United States Supreme Court Rules Stenographers No Longer Required in Trial Courts…*

In a stunning turn of events, Chief Justice Honorable John G. Roberts declared that stenographers will no longer be necessary for the trial courts. “I am quite sure that we can just record it. Everyone knows that if you decrease the supply of court reporting vendors by getting rid of stenographers and the demand remains the same, prices will go down. That’s Economics 101. We could save the judiciary a lot of money by turning it completely over to corporations and paying them for a deficit product. The frequency of reconstruction hearings is only going to be as often as the audio fails, which we conveniently have and collect no data for, so it must be rare. I don’t really care to read trial court records before I make my rulings anyway. I’m ready for the future.” Stenonymous.com called for national protests, leading to a large gathering of stenography supporters in New York City.

Stenonymous.com calls for national protests in a new Supreme Court ruling. Stenonymous Satire Weekends.

In other news…

Inventor invents a new stenotype containing an actual C on the keyboard. Court reporters everywhere are furious!

Jury finds Staten Island stenographer guilty of blogging while under the influence, defendant remanded. Trial to be held five years from now due to understaffing.

NCRA Spokesperson: “Our next legislative move will be universal parking passes for stenographers. Never wait for your parking to get validated again.”

Commenting on the accuracy of court records, Elvis Presley has words for stenographers: Thank you very much.

Elon Musk dictates to classroom of stenographers in training.

First raise in 30 years! Local stenographer celebrates 10-cent surprise.

Suspect asks for a lawyer dog. Lawyer dog swears he’s not a cat. Stenographers weigh in.

*None of this is true. It is part of Stenonymous Satire Weekends, a project meant to entertain the court reporting audience of this blog and catch search engine attention by integrating court reporting with current events and prominent figures. We have a corporate fraud problem in court reporting that the media won’t report on and the government won’t do anything about, so we’re reduced to fundraising until we can simply advertise deluge-style and publicly shame all the people and organizations in power who had a chance to do something and didn’t. Until that fundraising comes in, which will be sometime between now and never, Stenonymous will continue to archive, entertain, and inform with the help of its audience and the stenographers that support the blog.

The picture is from the day of the Trump arraignment in New York City, but has been modified.

Based on the most current data, at 2% of revenue, court reporters could afford an annual advertising campaign of $21.6 million (assumes $60,000 median pay x 18,000 court reporters. In some estimates, there are as many as 30,000 court reporters. BLS statistics in court reporting may be inaccurate, as the BLS continues to decrease the number of jobs despite consistently forecasting an increase in the number of jobs.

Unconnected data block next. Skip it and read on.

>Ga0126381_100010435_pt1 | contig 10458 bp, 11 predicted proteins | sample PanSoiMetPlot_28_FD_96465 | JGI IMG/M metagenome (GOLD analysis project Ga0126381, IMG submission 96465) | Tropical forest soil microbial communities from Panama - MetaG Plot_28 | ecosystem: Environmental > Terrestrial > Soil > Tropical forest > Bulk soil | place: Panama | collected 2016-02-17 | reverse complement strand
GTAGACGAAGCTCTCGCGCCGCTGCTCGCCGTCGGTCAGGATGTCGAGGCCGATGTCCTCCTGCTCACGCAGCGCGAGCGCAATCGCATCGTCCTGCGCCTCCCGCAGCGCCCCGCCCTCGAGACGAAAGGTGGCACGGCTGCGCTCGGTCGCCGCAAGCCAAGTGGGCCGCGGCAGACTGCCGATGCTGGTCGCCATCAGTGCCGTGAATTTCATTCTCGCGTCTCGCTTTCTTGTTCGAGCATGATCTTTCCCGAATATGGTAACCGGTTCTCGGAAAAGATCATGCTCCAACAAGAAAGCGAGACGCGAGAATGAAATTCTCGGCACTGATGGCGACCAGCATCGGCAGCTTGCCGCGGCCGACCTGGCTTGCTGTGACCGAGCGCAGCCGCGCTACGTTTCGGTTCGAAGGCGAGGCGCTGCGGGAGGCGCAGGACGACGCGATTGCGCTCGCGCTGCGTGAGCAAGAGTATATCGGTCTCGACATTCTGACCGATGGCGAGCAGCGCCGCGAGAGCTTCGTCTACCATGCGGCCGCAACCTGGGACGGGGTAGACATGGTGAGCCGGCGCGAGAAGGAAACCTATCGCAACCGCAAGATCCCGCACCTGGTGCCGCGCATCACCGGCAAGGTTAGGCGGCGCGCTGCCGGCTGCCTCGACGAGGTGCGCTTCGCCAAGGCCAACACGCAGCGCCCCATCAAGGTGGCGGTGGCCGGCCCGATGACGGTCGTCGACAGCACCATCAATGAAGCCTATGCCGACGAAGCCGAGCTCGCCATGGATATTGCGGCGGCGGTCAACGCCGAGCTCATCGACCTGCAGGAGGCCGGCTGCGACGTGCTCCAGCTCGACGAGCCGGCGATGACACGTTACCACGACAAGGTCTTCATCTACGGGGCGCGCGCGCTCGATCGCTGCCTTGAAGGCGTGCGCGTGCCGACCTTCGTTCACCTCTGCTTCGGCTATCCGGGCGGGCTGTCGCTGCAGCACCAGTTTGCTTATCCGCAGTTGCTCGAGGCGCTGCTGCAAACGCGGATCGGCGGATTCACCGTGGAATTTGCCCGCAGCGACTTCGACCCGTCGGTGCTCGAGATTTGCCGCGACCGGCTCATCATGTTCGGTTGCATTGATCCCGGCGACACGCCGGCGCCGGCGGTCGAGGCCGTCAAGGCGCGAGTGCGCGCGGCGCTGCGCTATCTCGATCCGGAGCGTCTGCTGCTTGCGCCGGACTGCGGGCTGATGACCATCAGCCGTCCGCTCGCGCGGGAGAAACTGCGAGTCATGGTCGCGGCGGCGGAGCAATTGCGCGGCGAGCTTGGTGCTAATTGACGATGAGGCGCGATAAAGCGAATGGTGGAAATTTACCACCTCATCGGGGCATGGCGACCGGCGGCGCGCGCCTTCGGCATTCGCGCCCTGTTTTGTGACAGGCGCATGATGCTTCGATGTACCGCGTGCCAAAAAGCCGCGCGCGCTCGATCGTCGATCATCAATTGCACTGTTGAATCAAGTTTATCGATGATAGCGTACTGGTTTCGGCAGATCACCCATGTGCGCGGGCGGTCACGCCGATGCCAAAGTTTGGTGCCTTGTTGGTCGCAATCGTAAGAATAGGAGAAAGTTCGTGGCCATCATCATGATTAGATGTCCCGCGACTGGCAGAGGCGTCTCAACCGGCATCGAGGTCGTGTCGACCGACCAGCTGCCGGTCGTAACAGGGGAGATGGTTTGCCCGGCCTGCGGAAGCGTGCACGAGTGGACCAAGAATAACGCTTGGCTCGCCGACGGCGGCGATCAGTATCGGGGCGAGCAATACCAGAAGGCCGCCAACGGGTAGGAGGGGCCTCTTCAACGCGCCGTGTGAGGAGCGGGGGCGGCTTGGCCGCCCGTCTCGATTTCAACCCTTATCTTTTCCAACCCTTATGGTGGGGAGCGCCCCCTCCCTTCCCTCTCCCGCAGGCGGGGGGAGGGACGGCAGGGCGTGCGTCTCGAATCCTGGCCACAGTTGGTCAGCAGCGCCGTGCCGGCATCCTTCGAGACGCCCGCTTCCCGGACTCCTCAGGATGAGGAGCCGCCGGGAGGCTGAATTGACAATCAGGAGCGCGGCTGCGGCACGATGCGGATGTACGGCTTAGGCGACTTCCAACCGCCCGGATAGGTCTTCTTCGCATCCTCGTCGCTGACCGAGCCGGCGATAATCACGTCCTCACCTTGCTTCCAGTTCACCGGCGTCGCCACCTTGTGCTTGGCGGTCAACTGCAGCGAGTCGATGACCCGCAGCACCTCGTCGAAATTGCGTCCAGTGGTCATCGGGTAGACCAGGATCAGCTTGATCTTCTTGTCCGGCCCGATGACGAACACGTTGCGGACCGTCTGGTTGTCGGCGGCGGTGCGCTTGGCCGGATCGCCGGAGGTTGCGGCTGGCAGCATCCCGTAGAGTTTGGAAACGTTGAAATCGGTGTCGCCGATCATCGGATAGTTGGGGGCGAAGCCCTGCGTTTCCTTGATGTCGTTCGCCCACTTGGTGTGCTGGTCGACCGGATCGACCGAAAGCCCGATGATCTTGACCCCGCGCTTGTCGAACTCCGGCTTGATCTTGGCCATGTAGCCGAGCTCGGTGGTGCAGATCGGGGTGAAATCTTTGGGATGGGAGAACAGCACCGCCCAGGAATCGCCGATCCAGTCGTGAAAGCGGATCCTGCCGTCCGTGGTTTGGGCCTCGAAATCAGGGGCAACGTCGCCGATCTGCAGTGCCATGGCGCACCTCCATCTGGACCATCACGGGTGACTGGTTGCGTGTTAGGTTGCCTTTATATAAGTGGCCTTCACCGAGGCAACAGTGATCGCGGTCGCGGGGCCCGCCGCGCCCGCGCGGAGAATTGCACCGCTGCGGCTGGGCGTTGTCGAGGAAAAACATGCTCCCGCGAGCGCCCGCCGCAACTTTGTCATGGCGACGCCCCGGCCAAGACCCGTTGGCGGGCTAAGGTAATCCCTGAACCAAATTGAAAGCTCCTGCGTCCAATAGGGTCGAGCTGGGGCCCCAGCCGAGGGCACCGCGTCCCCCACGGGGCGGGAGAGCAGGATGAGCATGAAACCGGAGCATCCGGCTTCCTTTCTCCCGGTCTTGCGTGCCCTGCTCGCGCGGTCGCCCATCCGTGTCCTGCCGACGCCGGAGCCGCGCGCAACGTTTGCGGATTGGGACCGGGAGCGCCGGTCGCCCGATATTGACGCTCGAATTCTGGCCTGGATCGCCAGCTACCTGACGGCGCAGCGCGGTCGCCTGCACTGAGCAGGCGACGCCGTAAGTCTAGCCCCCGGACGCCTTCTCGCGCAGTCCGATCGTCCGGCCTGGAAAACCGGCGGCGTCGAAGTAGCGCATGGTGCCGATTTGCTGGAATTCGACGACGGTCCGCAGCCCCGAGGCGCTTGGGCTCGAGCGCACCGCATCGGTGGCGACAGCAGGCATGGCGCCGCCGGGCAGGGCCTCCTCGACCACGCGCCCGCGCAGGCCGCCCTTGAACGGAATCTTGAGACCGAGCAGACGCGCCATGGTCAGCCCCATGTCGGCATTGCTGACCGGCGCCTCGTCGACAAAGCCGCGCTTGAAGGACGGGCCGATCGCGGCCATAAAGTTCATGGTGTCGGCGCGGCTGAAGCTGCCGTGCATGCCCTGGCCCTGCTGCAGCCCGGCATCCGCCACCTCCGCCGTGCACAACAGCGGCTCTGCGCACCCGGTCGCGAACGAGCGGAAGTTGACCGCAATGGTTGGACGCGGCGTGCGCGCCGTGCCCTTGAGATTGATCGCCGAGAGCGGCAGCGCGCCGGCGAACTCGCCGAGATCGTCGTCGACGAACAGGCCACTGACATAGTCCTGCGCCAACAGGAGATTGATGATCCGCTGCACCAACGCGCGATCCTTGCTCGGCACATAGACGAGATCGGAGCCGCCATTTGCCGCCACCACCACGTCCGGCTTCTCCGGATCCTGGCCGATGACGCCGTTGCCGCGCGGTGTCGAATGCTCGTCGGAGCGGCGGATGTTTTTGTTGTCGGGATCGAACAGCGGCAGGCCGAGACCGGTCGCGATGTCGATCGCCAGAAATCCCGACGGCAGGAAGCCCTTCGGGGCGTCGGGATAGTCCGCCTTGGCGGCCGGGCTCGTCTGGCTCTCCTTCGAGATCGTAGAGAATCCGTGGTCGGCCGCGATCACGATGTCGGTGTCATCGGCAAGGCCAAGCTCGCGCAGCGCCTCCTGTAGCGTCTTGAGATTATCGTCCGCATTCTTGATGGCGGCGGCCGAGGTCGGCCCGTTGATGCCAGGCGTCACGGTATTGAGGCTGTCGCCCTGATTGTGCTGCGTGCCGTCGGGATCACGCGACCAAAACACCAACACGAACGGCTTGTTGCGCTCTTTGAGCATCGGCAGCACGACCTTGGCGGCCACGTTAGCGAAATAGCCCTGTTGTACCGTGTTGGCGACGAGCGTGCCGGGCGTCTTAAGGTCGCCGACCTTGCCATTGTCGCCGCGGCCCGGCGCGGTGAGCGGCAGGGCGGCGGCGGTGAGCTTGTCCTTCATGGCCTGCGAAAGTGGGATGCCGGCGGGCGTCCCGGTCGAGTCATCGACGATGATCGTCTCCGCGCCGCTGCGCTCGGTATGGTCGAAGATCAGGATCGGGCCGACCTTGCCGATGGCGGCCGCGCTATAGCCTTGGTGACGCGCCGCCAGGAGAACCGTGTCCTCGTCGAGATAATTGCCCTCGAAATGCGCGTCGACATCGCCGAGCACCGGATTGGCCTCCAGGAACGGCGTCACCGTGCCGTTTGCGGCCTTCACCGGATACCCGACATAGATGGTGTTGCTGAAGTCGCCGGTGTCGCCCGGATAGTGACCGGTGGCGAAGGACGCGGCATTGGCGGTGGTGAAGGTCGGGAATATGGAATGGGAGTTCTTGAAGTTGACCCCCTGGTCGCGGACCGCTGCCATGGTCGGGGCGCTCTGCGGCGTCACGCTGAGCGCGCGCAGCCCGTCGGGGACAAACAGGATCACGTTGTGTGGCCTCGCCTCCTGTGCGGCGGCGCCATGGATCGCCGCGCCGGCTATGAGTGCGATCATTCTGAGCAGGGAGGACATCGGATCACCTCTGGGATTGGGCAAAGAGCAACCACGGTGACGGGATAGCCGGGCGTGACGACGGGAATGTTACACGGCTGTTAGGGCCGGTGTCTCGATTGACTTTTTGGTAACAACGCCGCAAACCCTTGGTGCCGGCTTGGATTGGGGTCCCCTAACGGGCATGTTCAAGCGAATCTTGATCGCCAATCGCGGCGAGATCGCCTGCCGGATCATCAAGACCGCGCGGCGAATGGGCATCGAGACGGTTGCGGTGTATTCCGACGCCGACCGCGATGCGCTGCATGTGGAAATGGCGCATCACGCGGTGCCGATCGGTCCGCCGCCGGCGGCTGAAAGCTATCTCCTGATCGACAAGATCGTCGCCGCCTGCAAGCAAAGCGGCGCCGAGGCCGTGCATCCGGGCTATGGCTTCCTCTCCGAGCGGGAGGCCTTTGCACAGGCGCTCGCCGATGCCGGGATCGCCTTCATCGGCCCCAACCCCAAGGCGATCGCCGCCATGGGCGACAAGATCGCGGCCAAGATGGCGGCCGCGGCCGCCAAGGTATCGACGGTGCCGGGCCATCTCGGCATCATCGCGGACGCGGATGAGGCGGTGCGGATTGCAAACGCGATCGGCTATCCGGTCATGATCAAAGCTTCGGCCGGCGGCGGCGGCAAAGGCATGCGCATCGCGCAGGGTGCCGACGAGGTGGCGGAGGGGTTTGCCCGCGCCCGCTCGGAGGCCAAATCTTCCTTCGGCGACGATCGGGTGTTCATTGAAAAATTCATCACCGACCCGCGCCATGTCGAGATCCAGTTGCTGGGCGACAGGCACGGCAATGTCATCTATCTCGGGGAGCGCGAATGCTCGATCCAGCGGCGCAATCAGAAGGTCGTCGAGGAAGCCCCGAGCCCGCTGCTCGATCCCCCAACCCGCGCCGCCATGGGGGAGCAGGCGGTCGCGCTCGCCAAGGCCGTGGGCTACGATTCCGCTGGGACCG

Bureau of Labor Statistics on court reporters as of April 8, 2023.

Indiana’s Proposed Prohibition of Stenography and the Government’s Role in Court Reporting Economics

There is a proposed rule change for Indiana courts that seems to point to keeping stenographers out of the courtroom. Big thanks to Steno Strong and the stenographers that brought it to my attention. It’s pretty straightforward.

The Indiana government apparently seeks to purge stenography from court.

Much like Arizona, Indiana is asking for public comment. I’m feeling less dramatic than usual, so I gave it a shot.

Christopher Day (Stenonymous) responds to Indiana’s proposed purging of stenography from courts.

As I understand it, our institutions and many members of our community are already organizing a response. I would say get involved. Brainstorm on the best ways to phrase things or the right angle to go at this from. See if any attorney allies or anyone related to the legal field will pitch in a public comment. In my mind, it’s unquestionable that we have to give it to them straight. They’re handing an economic win to audio recording vendors. Once stenographic vendors are eliminated, price goes up. This is a concept so well understood that it’s part of the antitrust theory of predatory pricing. But there are probably dozens of arguments that I didn’t address that other stenographers can bring to the table more articulately.

This comes on the heels of the November 1, 2022 dissolution of the Indiana Court Reporters Association.

This is a convenient real-life example of how government impacts the demand for court reporters. They’re considering a rule change that would delete us from the courtrooms. They’re telegraphing a huge drop in court reporter demand. Is it any surprise that the market responds by training fewer court reporters? This is the deathblow I wrote about in 2018. How are we going to attract investors for stenographic education if a large purchaser of court reporting services, like the government, is saying “yeah, thanks for the memories?”

There were other comments far better than mine. Hopefully some of you will copy and paste yours below too.

We have to be assertive here. If not now, when? Again, public comments are open on the government site.


This article later came out about us being blindsided.